Don’t Get Mad And Leave

“This is what you wear to a job interview, right?”

Right when I started at Telescreen, I began making my next move. After one day of training, I realized what I was getting into, and immediately wanted out. Obviously, working at Telescreen was going to be a temporary thing until I could find a real job. That was and still is easier said than done, so I set my sights within the company in the interim. I quickly learned that I wasn’t the only one wanting to move around in Telescreen. We employees call it “getting off the phones,” and as the name suggests, we all desire to work anywhere and do anything other than talk to fucking idiots all day.

I began bugging my training boss, then my second boss, then my third boss. My inquiries about moving within the company came about every single day. The supervisors and management aren’t stupid, and they don’t let just anyone transfer. Wait, I take that back, they’re all really fucking stupid actually.

Anyway, the management is aware everyone wants to “get off the phones,” but knows that they need to keep the shitty positions staffed. So in order to transfer, you have to pretend you really want it, be ready for more bullshit, and only opt for one specific department, all in hopes that a vacancy will open up. A normal company would encourage growth and provide employees with opportunities to move up the ranks. As you can imagine, Telescreen isn’t quite as enlightened as a normal company. They prefer to keep the employees at their shitty positions until they inevitably quit. Maybe that’s why we have a new training class hitting the call center floor an average of every other week. I shit you not, that’s a fucking fact.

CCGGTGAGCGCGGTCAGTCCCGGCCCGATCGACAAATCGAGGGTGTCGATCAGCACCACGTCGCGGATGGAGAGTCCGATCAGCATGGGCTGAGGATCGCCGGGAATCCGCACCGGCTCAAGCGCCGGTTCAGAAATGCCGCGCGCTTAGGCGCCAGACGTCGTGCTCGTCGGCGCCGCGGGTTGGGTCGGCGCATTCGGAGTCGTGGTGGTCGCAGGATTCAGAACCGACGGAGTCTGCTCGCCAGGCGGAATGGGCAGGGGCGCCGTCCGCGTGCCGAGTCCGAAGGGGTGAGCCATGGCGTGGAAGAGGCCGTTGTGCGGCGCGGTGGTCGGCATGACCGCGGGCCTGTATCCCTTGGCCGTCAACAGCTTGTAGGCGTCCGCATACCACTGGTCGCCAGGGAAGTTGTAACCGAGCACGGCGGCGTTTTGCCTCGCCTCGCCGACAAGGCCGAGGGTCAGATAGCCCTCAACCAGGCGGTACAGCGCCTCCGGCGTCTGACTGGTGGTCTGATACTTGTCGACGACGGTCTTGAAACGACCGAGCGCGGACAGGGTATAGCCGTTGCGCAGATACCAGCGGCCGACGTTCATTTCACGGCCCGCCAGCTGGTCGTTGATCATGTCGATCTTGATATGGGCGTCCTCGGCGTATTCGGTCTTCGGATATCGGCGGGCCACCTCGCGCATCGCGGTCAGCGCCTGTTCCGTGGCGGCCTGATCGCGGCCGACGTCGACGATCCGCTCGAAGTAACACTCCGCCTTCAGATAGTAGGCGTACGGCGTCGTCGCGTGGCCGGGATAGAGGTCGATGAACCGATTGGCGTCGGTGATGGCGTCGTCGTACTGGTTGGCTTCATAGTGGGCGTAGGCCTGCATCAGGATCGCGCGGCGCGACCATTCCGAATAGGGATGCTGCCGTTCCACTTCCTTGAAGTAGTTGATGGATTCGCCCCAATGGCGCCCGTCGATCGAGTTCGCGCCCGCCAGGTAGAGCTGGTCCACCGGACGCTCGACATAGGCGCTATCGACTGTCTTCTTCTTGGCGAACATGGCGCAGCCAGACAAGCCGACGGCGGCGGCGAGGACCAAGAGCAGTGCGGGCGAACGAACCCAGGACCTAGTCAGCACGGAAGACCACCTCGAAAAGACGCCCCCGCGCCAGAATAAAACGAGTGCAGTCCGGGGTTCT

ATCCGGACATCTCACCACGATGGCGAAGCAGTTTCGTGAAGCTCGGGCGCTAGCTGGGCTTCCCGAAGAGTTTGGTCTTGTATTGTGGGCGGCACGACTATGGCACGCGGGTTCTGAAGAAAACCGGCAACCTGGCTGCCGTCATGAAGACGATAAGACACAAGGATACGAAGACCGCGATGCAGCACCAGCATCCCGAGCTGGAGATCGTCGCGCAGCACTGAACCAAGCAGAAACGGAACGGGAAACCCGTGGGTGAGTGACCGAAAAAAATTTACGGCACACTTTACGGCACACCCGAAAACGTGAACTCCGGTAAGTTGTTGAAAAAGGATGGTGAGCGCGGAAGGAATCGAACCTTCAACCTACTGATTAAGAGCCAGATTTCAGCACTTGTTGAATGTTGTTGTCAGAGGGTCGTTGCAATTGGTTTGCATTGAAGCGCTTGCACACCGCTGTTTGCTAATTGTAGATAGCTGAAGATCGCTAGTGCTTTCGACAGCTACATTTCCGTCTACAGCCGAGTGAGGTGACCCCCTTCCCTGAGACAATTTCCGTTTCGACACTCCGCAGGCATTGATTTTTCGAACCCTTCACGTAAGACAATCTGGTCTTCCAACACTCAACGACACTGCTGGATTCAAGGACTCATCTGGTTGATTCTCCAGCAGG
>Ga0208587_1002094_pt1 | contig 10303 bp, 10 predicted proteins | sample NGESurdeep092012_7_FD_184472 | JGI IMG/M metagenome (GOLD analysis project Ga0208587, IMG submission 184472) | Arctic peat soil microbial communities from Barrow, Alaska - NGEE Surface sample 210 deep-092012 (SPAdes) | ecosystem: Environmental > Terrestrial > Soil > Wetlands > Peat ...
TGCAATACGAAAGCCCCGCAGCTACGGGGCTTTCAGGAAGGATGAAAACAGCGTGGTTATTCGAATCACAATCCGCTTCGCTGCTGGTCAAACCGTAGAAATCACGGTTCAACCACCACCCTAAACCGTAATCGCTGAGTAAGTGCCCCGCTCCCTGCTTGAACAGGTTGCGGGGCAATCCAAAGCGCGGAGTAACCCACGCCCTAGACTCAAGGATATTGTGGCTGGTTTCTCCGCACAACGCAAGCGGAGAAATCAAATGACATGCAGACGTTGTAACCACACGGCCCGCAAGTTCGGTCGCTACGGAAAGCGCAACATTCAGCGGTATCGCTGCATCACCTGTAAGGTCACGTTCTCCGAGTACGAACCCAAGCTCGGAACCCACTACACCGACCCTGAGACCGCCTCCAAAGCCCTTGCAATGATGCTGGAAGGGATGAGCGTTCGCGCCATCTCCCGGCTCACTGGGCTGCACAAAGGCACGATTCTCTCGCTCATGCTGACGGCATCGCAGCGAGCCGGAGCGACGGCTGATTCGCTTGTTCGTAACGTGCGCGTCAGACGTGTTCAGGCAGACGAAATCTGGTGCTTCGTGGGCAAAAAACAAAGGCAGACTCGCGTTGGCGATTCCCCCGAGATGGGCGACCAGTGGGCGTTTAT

Your pal Winston wasn’t the kind to take this bullshit lying down. I kept on bugging the supervisors, printed copies of my resume, filled out applications, until finally, my boss told me I could talk to…The Manager.

Now let me give a summary of the manager: She’s a bitch. She wanders the call center floor, bitching at everyone, implementing bullshit rules to make our jobs shittier, and is the essence of pure evil. Needless to say, I wasn’t looking forward to talking with her, but I entered her office with the goal of leaving a free man. Free from incessant phone calls from fucking idiots, that is.

Manager: “So Winston, I hear you want to transfer to the Internet Department from Tech Support, correct?

Let’s just call one of the bullshit sects of Super Department the “Internet Department.”

Winston: “Yes, as you can see with my resume, I have quite a bit of experience. You can feel free to check my work performance with any of my supervisors.